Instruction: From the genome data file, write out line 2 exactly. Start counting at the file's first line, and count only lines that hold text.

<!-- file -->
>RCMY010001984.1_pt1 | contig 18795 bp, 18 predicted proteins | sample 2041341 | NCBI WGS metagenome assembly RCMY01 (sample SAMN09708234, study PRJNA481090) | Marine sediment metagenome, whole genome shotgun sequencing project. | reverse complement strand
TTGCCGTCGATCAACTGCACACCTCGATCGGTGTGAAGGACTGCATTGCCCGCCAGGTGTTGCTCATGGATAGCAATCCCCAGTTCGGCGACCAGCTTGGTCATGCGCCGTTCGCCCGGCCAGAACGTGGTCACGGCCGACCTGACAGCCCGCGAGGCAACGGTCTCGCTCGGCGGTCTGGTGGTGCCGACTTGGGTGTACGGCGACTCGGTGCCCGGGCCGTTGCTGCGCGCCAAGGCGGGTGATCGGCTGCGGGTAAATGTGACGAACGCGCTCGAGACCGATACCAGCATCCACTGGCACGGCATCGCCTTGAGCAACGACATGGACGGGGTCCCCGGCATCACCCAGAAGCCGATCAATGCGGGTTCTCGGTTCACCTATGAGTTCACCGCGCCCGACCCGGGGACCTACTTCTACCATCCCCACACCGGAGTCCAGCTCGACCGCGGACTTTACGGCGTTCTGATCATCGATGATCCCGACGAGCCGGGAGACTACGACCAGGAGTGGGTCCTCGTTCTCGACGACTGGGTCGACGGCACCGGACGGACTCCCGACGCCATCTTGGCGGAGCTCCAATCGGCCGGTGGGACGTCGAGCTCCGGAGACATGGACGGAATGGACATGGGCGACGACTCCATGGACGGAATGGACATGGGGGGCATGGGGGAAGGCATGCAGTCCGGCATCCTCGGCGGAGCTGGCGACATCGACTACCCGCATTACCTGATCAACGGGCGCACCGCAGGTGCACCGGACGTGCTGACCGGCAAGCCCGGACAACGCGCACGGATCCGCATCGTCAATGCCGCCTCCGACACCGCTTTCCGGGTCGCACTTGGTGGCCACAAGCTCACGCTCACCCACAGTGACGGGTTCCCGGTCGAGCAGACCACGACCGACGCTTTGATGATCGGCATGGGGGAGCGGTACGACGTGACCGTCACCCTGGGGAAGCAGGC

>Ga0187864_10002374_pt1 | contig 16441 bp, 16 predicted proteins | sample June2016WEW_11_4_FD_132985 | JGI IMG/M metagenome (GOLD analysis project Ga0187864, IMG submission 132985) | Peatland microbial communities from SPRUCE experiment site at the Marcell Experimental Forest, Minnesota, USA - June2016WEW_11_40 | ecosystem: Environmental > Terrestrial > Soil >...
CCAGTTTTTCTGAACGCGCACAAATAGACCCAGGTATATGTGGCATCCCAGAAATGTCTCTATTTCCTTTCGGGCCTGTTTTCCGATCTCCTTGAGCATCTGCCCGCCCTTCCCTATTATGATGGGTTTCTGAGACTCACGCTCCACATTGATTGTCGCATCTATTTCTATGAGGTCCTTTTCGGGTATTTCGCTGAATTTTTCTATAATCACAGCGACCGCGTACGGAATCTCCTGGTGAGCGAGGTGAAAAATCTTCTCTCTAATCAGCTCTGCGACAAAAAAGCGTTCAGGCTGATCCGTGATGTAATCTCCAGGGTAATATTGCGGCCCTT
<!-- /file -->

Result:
TTGCCGTCGATCAACTGCACACCTCGATCGGTGTGAAGGACTGCATTGCCCGCCAGGTGTTGCTCATGGATAGCAATCCCCAGTTCGGCGACCAGCTTGGTCATGCGCCGTTCGCCCGGCCAGAACGTGGTCACGGCCGACCTGACAGCCCGCGAGGCAACGGTCTCGCTCGGCGGTCTGGTGGTGCCGACTTGGGTGTACGGCGACTCGGTGCCCGGGCCGTTGCTGCGCGCCAAGGCGGGTGATCGGCTGCGGGTAAATGTGACGAACGCGCTCGAGACCGATACCAGCATCCACTGGCACGGCATCGCCTTGAGCAACGACATGGACGGGGTCCCCGGCATCACCCAGAAGCCGATCAATGCGGGTTCTCGGTTCACCTATGAGTTCACCGCGCCCGACCCGGGGACCTACTTCTACCATCCCCACACCGGAGTCCAGCTCGACCGCGGACTTTACGGCGTTCTGATCATCGATGATCCCGACGAGCCGGGAGACTACGACCAGGAGTGGGTCCTCGTTCTCGACGACTGGGTCGACGGCACCGGACGGACTCCCGACGCCATCTTGGCGGAGCTCCAATCGGCCGGTGGGACGTCGAGCTCCGGAGACATGGACGGAATGGACATGGGCGACGACTCCATGGACGGAATGGACATGGGGGGCATGGGGGAAGGCATGCAGTCCGGCATCCTCGGCGGAGCTGGCGACATCGACTACCCGCATTACCTGATCAACGGGCGCACCGCAGGTGCACCGGACGTGCTGACCGGCAAGCCCGGACAACGCGCACGGATCCGCATCGTCAATGCCGCCTCCGACACCGCTTTCCGGGTCGCACTTGGTGGCCACAAGCTCACGCTCACCCACAGTGACGGGTTCCCGGTCGAGCAGACCACGACCGACGCTTTGATGATCGGCATGGGGGAGCGGTACGACGTGACCGTCACCCTGGGGAAGCAGGC